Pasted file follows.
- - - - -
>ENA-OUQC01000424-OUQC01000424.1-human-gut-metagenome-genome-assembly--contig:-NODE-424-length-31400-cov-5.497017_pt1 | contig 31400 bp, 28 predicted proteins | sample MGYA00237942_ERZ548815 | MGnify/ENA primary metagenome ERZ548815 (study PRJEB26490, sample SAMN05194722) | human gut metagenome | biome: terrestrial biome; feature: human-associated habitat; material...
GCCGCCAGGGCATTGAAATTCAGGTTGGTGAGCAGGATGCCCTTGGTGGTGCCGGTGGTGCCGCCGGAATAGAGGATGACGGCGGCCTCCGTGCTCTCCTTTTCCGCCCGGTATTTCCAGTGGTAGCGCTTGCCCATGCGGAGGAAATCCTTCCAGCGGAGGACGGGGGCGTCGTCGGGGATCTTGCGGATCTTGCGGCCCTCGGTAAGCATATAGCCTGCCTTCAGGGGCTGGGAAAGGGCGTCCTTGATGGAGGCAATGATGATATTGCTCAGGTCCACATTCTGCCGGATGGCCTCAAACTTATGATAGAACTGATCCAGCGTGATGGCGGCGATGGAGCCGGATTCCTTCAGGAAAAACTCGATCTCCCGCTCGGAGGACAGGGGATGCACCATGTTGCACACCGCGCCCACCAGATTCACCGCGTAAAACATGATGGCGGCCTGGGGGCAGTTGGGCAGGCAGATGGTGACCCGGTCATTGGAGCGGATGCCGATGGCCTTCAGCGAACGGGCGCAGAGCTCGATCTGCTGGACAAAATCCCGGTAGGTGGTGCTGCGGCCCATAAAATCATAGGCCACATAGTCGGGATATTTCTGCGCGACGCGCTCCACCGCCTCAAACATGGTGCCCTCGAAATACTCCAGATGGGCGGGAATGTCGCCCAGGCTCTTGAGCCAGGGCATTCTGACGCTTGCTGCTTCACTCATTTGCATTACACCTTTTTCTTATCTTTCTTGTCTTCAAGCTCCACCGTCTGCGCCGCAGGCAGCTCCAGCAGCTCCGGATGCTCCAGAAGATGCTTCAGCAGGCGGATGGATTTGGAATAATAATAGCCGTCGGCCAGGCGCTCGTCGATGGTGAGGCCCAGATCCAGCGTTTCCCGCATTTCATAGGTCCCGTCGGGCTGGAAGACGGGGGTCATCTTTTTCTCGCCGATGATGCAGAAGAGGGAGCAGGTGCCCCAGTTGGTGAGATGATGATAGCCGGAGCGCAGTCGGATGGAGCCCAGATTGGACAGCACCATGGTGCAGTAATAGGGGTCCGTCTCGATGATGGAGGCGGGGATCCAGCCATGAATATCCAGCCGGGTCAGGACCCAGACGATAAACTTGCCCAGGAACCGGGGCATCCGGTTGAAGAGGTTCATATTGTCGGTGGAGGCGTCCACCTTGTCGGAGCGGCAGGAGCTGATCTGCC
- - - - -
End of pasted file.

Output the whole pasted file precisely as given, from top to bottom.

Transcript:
>ENA-OUQC01000424-OUQC01000424.1-human-gut-metagenome-genome-assembly--contig:-NODE-424-length-31400-cov-5.497017_pt1 | contig 31400 bp, 28 predicted proteins | sample MGYA00237942_ERZ548815 | MGnify/ENA primary metagenome ERZ548815 (study PRJEB26490, sample SAMN05194722) | human gut metagenome | biome: terrestrial biome; feature: human-associated habitat; material...
GCCGCCAGGGCATTGAAATTCAGGTTGGTGAGCAGGATGCCCTTGGTGGTGCCGGTGGTGCCGCCGGAATAGAGGATGACGGCGGCCTCCGTGCTCTCCTTTTCCGCCCGGTATTTCCAGTGGTAGCGCTTGCCCATGCGGAGGAAATCCTTCCAGCGGAGGACGGGGGCGTCGTCGGGGATCTTGCGGATCTTGCGGCCCTCGGTAAGCATATAGCCTGCCTTCAGGGGCTGGGAAAGGGCGTCCTTGATGGAGGCAATGATGATATTGCTCAGGTCCACATTCTGCCGGATGGCCTCAAACTTATGATAGAACTGATCCAGCGTGATGGCGGCGATGGAGCCGGATTCCTTCAGGAAAAACTCGATCTCCCGCTCGGAGGACAGGGGATGCACCATGTTGCACACCGCGCCCACCAGATTCACCGCGTAAAACATGATGGCGGCCTGGGGGCAGTTGGGCAGGCAGATGGTGACCCGGTCATTGGAGCGGATGCCGATGGCCTTCAGCGAACGGGCGCAGAGCTCGATCTGCTGGACAAAATCCCGGTAGGTGGTGCTGCGGCCCATAAAATCATAGGCCACATAGTCGGGATATTTCTGCGCGACGCGCTCCACCGCCTCAAACATGGTGCCCTCGAAATACTCCAGATGGGCGGGAATGTCGCCCAGGCTCTTGAGCCAGGGCATTCTGACGCTTGCTGCTTCACTCATTTGCATTACACCTTTTTCTTATCTTTCTTGTCTTCAAGCTCCACCGTCTGCGCCGCAGGCAGCTCCAGCAGCTCCGGATGCTCCAGAAGATGCTTCAGCAGGCGGATGGATTTGGAATAATAATAGCCGTCGGCCAGGCGCTCGTCGATGGTGAGGCCCAGATCCAGCGTTTCCCGCATTTCATAGGTCCCGTCGGGCTGGAAGACGGGGGTCATCTTTTTCTCGCCGATGATGCAGAAGAGGGAGCAGGTGCCCCAGTTGGTGAGATGATGATAGCCGGAGCGCAGTCGGATGGAGCCCAGATTGGACAGCACCATGGTGCAGTAATAGGGGTCCGTCTCGATGATGGAGGCGGGGATCCAGCCATGAATATCCAGCCGGGTCAGGACCCAGACGATAAACTTGCCCAGGAACCGGGGCATCCGGTTGAAGAGGTTCATATTGTCGGTGGAGGCGTCCACCTTGTCGGAGCGGCAGGAGCTGATCTGCC